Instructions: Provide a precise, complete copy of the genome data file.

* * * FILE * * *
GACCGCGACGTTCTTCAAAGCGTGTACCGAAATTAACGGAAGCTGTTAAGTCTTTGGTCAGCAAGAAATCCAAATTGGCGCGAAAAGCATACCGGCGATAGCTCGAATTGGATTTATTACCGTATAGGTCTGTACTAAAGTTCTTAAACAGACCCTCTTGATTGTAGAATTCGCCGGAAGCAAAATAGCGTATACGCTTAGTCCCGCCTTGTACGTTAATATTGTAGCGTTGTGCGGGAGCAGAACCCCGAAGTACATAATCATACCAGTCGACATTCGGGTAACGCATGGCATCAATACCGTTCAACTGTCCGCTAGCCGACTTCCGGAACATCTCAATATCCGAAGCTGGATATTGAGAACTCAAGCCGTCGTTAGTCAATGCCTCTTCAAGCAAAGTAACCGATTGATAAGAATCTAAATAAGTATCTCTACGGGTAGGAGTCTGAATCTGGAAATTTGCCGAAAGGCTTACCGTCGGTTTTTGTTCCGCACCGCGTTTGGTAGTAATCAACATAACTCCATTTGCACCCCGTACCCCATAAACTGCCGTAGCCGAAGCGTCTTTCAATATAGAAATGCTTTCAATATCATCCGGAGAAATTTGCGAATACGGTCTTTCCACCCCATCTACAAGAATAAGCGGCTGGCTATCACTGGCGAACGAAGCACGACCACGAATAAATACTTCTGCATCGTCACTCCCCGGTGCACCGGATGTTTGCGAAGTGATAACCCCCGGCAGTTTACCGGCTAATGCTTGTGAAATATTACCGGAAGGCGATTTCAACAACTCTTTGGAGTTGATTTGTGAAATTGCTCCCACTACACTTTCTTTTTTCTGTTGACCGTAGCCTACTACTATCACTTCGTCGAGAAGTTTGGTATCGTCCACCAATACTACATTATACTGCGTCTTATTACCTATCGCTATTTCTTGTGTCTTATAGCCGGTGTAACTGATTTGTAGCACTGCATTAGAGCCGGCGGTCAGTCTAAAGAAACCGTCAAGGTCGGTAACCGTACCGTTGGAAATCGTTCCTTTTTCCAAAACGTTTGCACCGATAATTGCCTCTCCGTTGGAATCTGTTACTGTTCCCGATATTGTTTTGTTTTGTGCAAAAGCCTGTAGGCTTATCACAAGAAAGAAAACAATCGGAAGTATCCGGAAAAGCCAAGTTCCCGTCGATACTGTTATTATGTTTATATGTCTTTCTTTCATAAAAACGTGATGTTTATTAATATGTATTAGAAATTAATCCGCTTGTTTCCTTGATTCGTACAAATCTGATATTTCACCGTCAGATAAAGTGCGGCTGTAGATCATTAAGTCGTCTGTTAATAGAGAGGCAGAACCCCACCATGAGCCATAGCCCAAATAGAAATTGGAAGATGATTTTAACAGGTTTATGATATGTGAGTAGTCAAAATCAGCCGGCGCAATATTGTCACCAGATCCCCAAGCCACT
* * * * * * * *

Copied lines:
GACCGCGACGTTCTTCAAAGCGTGTACCGAAATTAACGGAAGCTGTTAAGTCTTTGGTCAGCAAGAAATCCAAATTGGCGCGAAAAGCATACCGGCGATAGCTCGAATTGGATTTATTACCGTATAGGTCTGTACTAAAGTTCTTAAACAGACCCTCTTGATTGTAGAATTCGCCGGAAGCAAAATAGCGTATACGCTTAGTCCCGCCTTGTACGTTAATATTGTAGCGTTGTGCGGGAGCAGAACCCCGAAGTACATAATCATACCAGTCGACATTCGGGTAACGCATGGCATCAATACCGTTCAACTGTCCGCTAGCCGACTTCCGGAACATCTCAATATCCGAAGCTGGATATTGAGAACTCAAGCCGTCGTTAGTCAATGCCTCTTCAAGCAAAGTAACCGATTGATAAGAATCTAAATAAGTATCTCTACGGGTAGGAGTCTGAATCTGGAAATTTGCCGAAAGGCTTACCGTCGGTTTTTGTTCCGCACCGCGTTTGGTAGTAATCAACATAACTCCATTTGCACCCCGTACCCCATAAACTGCCGTAGCCGAAGCGTCTTTCAATATAGAAATGCTTTCAATATCATCCGGAGAAATTTGCGAATACGGTCTTTCCACCCCATCTACAAGAATAAGCGGCTGGCTATCACTGGCGAACGAAGCACGACCACGAATAAATACTTCTGCATCGTCACTCCCCGGTGCACCGGATGTTTGCGAAGTGATAACCCCCGGCAGTTTACCGGCTAATGCTTGTGAAATATTACCGGAAGGCGATTTCAACAACTCTTTGGAGTTGATTTGTGAAATTGCTCCCACTACACTTTCTTTTTTCTGTTGACCGTAGCCTACTACTATCACTTCGTCGAGAAGTTTGGTATCGTCCACCAATACTACATTATACTGCGTCTTATTACCTATCGCTATTTCTTGTGTCTTATAGCCGGTGTAACTGATTTGTAGCACTGCATTAGAGCCGGCGGTCAGTCTAAAGAAACCGTCAAGGTCGGTAACCGTACCGTTGGAAATCGTTCCTTTTTCCAAAACGTTTGCACCGATAATTGCCTCTCCGTTGGAATCTGTTACTGTTCCCGATATTGTTTTGTTTTGTGCAAAAGCCTGTAGGCTTATCACAAGAAAGAAAACAATCGGAAGTATCCGGAAAAGCCAAGTTCCCGTCGATACTGTTATTATGTTTATATGTCTTTCTTTCATAAAAACGTGATGTTTATTAATATGTATTAGAAATTAATCCGCTTGTTTCCTTGATTCGTACAAATCTGATATTTCACCGTCAGATAAAGTGCGGCTGTAGATCATTAAGTCGTCTGTTAATAGAGAGGCAGAACCCCACCATGAGCCATAGCCCAAATAGAAATTGGAAGATGATTTTAACAGGTTTATGATATGTGAGTAGTCAAAATCAGCCGGCGCAATATTGTCACCAGATCCCCAAGCCACT